HOLMES: Yes, we will see.
Sasha Johnson, we certainly appreciate you taking us through all things political this morning.
JOHNSON: Thank you.
HOLMES: You enjoy your holiday weekend.
JOHNSON: Thanks. You, too.
HOLMES: And we'll be bringing you the very latest live from the campaign trail when "BALLOT BOWL" comes your way this afternoon. It begins at 3:00 Eastern, only right here on CNN.
DE LA CRUZ: Slow cleanup in Colorado. Tornadoes leave a broad path of destruction there this week. One community particularly hard- hit. Many of the residents still not able to return to their damaged homes. In fact, a lot of them still displaced as we head into the holiday weekend.
Lane Lyon of our affiliate KMGH joins us live now with their stories.
Good morning to you, Lane.
LANE LYON, KMGH REPORTER: Good morning, Veronica.
We can tell you that many of those residents are hoping that they will get the news they've been waiting for. And that is, today will be the day they will be allowed back into their homes.
I'm going to step out of the way and show you a typical sight here in Windsor, Colorado. There is damage just about everywhere you look in the southeastern part of town. You see that home heavily damaged.
Also here, the National Guard blocking off about a one-square- mile restricted area. This is where some of the hardest-hit homes are. Homes either that were destroyed or heavily damaged in this tornado.
More than 100 families have not been allowed back into their homes since this tornado happened here in Colorado on Thursday. Many people were injured. One person died, you may know.
Now, in that restricted zone, crews have been going house to house, looking for gas leaks, downed utility lines, anything that may be unsafe. And the National Guard is here protecting that area, not letting anyone in until that time.
There is a meeting in about an hour, we can tell you, to let folks know when they will be allowed in. Many are hoping that is today.
We can tell you that power has resumed to parts of Windsor, Colorado. We understand it could be a few more days before the affected areas receive power. Water and sewer lines are back up and running.
And we can tell you, Veronica, there are signs here in Windsor that this community is pulling together. Over the last couple of days we have heard amazing stories of volunteers helping out, donations coming in, so much so that they've had to say, stop, we're doing all right. And that is certainly a good sign here in Windsor -- Veronica.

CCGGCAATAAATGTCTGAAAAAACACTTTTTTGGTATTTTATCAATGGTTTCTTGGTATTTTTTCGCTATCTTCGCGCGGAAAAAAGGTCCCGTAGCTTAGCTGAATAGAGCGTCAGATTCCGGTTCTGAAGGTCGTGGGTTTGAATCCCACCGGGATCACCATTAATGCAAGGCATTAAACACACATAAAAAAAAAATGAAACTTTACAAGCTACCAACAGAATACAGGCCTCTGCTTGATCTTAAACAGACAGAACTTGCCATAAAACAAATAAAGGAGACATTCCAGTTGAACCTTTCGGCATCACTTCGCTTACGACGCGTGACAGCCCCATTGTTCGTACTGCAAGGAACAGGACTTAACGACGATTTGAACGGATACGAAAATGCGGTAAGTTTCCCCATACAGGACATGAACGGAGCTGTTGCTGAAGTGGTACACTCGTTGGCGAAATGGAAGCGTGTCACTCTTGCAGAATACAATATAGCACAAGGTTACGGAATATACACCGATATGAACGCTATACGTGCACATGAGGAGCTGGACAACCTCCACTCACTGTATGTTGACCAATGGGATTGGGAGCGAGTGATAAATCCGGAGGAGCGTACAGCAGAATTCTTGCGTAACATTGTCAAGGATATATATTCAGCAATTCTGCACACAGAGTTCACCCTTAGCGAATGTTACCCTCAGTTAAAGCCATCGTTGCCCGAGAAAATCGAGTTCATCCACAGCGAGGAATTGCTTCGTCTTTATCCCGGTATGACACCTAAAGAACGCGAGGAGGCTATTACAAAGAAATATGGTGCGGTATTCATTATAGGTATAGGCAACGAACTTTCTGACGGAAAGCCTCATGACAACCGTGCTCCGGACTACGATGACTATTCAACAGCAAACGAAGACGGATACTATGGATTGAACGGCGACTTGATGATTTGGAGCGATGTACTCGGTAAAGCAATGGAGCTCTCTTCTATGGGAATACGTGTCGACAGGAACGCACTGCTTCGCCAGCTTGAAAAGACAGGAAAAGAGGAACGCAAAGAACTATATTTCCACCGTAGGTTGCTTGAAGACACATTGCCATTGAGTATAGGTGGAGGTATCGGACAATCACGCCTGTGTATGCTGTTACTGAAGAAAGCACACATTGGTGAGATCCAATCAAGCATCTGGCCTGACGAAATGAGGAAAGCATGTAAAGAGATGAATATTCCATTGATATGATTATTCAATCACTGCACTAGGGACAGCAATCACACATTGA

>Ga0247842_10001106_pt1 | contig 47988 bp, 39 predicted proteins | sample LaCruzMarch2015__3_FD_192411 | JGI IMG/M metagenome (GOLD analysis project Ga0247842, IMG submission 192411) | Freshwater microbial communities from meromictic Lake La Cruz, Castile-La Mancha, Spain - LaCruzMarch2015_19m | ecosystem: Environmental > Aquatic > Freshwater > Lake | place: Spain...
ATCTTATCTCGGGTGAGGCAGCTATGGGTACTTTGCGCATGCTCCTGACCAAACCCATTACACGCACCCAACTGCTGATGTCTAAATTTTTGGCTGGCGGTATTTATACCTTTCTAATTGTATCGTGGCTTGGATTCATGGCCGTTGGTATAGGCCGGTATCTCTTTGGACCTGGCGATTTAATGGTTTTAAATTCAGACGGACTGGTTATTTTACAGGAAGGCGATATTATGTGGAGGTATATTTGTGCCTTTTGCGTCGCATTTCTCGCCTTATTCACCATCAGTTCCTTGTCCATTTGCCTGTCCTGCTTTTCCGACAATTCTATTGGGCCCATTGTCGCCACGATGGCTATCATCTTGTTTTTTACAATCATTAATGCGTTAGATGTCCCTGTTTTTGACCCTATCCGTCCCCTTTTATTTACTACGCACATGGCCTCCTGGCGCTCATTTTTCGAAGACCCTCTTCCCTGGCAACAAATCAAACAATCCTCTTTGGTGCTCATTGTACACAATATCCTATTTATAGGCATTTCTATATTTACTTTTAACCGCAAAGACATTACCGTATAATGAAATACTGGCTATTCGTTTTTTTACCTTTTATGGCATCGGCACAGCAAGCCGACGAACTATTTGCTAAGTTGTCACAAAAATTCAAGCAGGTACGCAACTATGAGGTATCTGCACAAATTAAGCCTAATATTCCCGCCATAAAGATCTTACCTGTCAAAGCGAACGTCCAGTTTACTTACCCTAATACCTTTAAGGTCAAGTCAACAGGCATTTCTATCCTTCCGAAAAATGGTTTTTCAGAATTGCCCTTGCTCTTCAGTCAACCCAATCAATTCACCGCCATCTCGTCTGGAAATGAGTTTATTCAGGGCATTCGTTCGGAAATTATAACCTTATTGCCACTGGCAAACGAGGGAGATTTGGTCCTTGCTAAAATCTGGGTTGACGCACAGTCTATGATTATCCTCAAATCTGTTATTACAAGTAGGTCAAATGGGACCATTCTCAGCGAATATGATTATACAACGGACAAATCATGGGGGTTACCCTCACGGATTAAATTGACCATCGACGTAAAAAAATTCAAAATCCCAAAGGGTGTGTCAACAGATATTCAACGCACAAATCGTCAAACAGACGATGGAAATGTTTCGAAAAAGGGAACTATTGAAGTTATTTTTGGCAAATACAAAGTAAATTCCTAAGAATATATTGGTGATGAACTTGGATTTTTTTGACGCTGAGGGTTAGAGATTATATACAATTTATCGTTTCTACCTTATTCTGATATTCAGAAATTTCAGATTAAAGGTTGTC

DE LA CRUZ: All right. Lane Lyon with our affiliate, KMGH.
Hopefully folks there will get the news that they will be allowed to return home today.
We do appreciate it, Lane. Thank you. You know, this Memorial Day Weekend travelers are feeling the tug on their wallets because of rising gas prices. Still ahead, a look at how these record prices are impacting your holiday driving.
DE LA CRUZ: You know, just in time for the holiday weekend, those gas prices going up once again. AAA is saying that the nationwide average now is $3.91 a gallon.
We have reporters on both coasts, both the East and the West. Let's go ahead and take a look at what's going on on the West Coast. We're going to head out to Kara Finnstrom. She is in Anaheim, California, just outside of Disneyland.
I believe we're going to find Kara at a gas station there.
Good morning to you. What's the situation there?
KARA FINNSTROM, CNN CORRESPONDENT: Yes, very busy out here. And you know, just in time for this busy holiday travel weekend, those gas prices here in California have topped $4 a gallon for regular self- serve.
You can see just behind me at this gas station, it's going for $4.06. Across the street, for $4.09 a gallon.
And while California certainly does not want to be a leader when it comes to gas prices, as you mentioned, right now the national average right around $3.90. Well, analysts say within the next several days, that is also expected to top $4 a gallon.